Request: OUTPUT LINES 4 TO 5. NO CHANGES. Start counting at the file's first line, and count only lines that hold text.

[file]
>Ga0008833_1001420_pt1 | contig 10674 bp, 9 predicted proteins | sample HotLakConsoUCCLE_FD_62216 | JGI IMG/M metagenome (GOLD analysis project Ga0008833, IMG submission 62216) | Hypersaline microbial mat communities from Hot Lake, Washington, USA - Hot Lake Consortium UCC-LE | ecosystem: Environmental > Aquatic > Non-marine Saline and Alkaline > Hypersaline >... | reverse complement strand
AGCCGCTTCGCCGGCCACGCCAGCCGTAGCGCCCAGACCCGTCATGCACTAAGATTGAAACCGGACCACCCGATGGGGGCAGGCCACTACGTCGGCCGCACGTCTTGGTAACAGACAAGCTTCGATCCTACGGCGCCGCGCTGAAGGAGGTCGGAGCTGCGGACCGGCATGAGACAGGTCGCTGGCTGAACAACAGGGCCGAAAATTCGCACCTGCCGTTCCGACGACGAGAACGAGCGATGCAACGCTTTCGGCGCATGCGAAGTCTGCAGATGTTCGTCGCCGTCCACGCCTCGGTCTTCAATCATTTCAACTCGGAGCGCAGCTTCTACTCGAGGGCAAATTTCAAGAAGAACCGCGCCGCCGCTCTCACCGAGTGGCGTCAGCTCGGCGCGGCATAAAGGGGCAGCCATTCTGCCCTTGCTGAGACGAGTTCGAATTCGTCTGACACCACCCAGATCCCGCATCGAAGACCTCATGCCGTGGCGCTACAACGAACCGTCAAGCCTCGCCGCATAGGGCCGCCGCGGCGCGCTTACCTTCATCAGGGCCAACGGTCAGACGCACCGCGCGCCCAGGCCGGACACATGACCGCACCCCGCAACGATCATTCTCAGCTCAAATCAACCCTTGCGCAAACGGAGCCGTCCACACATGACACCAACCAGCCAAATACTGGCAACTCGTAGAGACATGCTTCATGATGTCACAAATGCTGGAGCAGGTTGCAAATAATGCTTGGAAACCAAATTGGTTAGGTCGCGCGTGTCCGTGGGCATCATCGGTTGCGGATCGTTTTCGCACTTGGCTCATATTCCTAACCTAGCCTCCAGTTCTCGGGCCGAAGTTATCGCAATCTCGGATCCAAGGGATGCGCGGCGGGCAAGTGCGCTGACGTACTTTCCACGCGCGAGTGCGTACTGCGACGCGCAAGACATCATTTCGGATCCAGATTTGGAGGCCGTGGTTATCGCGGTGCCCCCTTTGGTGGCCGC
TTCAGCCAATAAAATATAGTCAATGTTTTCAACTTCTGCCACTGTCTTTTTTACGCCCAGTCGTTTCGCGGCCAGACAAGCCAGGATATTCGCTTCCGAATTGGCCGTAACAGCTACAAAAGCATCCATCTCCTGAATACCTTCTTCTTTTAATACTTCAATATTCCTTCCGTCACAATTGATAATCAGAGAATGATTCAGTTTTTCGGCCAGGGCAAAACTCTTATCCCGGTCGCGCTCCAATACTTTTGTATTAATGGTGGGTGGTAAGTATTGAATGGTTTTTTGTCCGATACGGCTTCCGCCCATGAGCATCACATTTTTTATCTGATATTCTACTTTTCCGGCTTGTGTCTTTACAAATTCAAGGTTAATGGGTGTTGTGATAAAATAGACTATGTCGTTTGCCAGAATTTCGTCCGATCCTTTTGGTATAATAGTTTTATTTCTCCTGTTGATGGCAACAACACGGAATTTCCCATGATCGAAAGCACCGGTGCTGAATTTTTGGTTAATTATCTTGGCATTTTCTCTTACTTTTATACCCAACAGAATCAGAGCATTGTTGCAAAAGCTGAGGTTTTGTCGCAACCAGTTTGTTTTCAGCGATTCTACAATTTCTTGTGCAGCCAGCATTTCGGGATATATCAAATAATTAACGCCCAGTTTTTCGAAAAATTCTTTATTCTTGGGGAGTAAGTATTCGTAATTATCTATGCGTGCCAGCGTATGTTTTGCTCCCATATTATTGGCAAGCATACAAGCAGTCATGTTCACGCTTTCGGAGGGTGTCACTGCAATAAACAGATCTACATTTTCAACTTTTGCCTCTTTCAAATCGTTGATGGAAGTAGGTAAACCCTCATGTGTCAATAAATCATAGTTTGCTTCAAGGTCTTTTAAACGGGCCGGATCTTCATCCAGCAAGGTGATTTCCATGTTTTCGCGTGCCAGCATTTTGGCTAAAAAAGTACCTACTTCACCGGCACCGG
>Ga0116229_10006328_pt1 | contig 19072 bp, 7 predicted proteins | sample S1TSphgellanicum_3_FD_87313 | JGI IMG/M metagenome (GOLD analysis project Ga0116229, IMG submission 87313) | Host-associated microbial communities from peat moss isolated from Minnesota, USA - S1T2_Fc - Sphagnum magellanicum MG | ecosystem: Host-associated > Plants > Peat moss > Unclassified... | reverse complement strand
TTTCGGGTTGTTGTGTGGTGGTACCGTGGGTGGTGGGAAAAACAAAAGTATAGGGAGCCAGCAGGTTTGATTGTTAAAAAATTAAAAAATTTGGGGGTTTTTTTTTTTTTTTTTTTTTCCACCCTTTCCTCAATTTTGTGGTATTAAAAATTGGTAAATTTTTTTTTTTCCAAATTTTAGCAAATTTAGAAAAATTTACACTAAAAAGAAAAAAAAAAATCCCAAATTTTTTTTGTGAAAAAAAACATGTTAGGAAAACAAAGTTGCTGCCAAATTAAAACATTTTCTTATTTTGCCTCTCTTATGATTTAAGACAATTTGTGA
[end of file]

>Ga0116229_10006328_pt1 | contig 19072 bp, 7 predicted proteins | sample S1TSphgellanicum_3_FD_87313 | JGI IMG/M metagenome (GOLD analysis project Ga0116229, IMG submission 87313) | Host-associated microbial communities from peat moss isolated from Minnesota, USA - S1T2_Fc - Sphagnum magellanicum MG | ecosystem: Host-associated > Plants > Peat moss > Unclassified... | reverse complement strand
TTTCGGGTTGTTGTGTGGTGGTACCGTGGGTGGTGGGAAAAACAAAAGTATAGGGAGCCAGCAGGTTTGATTGTTAAAAAATTAAAAAATTTGGGGGTTTTTTTTTTTTTTTTTTTTTCCACCCTTTCCTCAATTTTGTGGTATTAAAAATTGGTAAATTTTTTTTTTTCCAAATTTTAGCAAATTTAGAAAAATTTACACTAAAAAGAAAAAAAAAAATCCCAAATTTTTTTTGTGAAAAAAAACATGTTAGGAAAACAAAGTTGCTGCCAAATTAAAACATTTTCTTATTTTGCCTCTCTTATGATTTAAGACAATTTGTGA